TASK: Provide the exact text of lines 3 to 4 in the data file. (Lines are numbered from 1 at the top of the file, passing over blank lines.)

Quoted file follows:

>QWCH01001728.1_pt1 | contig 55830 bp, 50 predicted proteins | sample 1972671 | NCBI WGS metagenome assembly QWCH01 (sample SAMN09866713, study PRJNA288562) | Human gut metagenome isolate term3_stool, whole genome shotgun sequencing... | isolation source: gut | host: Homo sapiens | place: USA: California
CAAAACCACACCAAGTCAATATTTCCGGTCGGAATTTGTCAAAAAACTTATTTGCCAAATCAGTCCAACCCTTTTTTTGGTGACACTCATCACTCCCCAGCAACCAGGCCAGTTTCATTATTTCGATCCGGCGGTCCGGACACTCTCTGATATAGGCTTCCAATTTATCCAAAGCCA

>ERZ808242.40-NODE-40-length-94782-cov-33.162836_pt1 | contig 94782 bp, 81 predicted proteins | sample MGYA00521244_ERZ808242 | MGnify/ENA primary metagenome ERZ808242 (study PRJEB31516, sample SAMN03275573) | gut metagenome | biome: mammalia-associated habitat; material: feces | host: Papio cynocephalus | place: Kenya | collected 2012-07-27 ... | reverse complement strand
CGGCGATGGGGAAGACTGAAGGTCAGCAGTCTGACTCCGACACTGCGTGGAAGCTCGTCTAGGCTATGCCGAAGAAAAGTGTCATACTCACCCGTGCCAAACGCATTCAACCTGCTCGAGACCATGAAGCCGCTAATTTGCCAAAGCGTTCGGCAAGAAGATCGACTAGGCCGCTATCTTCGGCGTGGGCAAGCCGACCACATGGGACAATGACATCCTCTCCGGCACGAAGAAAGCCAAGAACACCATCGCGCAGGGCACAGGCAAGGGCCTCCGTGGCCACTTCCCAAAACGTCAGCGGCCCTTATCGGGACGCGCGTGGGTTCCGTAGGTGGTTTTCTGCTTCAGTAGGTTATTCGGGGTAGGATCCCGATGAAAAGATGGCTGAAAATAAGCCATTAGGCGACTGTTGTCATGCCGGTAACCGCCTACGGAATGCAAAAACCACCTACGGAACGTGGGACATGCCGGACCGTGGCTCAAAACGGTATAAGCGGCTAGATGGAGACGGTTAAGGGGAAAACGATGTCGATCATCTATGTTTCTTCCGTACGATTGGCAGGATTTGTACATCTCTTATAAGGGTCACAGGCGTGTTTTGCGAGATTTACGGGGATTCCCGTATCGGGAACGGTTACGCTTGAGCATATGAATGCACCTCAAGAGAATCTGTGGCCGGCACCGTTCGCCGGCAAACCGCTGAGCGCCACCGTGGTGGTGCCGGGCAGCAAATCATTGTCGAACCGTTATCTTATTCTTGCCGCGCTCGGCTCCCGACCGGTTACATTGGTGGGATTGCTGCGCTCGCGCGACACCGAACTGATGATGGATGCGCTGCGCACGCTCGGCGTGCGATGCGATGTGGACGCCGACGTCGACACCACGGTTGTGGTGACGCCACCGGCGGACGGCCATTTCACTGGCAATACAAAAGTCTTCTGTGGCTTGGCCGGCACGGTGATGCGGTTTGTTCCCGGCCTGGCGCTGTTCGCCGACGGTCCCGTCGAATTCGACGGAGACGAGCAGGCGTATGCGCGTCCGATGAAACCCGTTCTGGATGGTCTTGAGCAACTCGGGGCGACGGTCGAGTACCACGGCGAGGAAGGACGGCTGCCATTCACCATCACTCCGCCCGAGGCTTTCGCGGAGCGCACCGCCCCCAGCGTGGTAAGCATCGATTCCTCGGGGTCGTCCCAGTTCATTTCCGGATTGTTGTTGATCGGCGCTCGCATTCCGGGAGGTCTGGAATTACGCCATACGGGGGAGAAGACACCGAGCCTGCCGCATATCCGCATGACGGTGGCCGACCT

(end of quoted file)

>ERZ808242.40-NODE-40-length-94782-cov-33.162836_pt1 | contig 94782 bp, 81 predicted proteins | sample MGYA00521244_ERZ808242 | MGnify/ENA primary metagenome ERZ808242 (study PRJEB31516, sample SAMN03275573) | gut metagenome | biome: mammalia-associated habitat; material: feces | host: Papio cynocephalus | place: Kenya | collected 2012-07-27 ... | reverse complement strand
CGGCGATGGGGAAGACTGAAGGTCAGCAGTCTGACTCCGACACTGCGTGGAAGCTCGTCTAGGCTATGCCGAAGAAAAGTGTCATACTCACCCGTGCCAAACGCATTCAACCTGCTCGAGACCATGAAGCCGCTAATTTGCCAAAGCGTTCGGCAAGAAGATCGACTAGGCCGCTATCTTCGGCGTGGGCAAGCCGACCACATGGGACAATGACATCCTCTCCGGCACGAAGAAAGCCAAGAACACCATCGCGCAGGGCACAGGCAAGGGCCTCCGTGGCCACTTCCCAAAACGTCAGCGGCCCTTATCGGGACGCGCGTGGGTTCCGTAGGTGGTTTTCTGCTTCAGTAGGTTATTCGGGGTAGGATCCCGATGAAAAGATGGCTGAAAATAAGCCATTAGGCGACTGTTGTCATGCCGGTAACCGCCTACGGAATGCAAAAACCACCTACGGAACGTGGGACATGCCGGACCGTGGCTCAAAACGGTATAAGCGGCTAGATGGAGACGGTTAAGGGGAAAACGATGTCGATCATCTATGTTTCTTCCGTACGATTGGCAGGATTTGTACATCTCTTATAAGGGTCACAGGCGTGTTTTGCGAGATTTACGGGGATTCCCGTATCGGGAACGGTTACGCTTGAGCATATGAATGCACCTCAAGAGAATCTGTGGCCGGCACCGTTCGCCGGCAAACCGCTGAGCGCCACCGTGGTGGTGCCGGGCAGCAAATCATTGTCGAACCGTTATCTTATTCTTGCCGCGCTCGGCTCCCGACCGGTTACATTGGTGGGATTGCTGCGCTCGCGCGACACCGAACTGATGATGGATGCGCTGCGCACGCTCGGCGTGCGATGCGATGTGGACGCCGACGTCGACACCACGGTTGTGGTGACGCCACCGGCGGACGGCCATTTCACTGGCAATACAAAAGTCTTCTGTGGCTTGGCCGGCACGGTGATGCGGTTTGTTCCCGGCCTGGCGCTGTTCGCCGACGGTCCCGTCGAATTCGACGGAGACGAGCAGGCGTATGCGCGTCCGATGAAACCCGTTCTGGATGGTCTTGAGCAACTCGGGGCGACGGTCGAGTACCACGGCGAGGAAGGACGGCTGCCATTCACCATCACTCCGCCCGAGGCTTTCGCGGAGCGCACCGCCCCCAGCGTGGTAAGCATCGATTCCTCGGGGTCGTCCCAGTTCATTTCCGGATTGTTGTTGATCGGCGCTCGCATTCCGGGAGGTCTGGAATTACGCCATACGGGGGAGAAGACACCGAGCCTGCCGCATATCCGCATGACGGTGGCCGACCT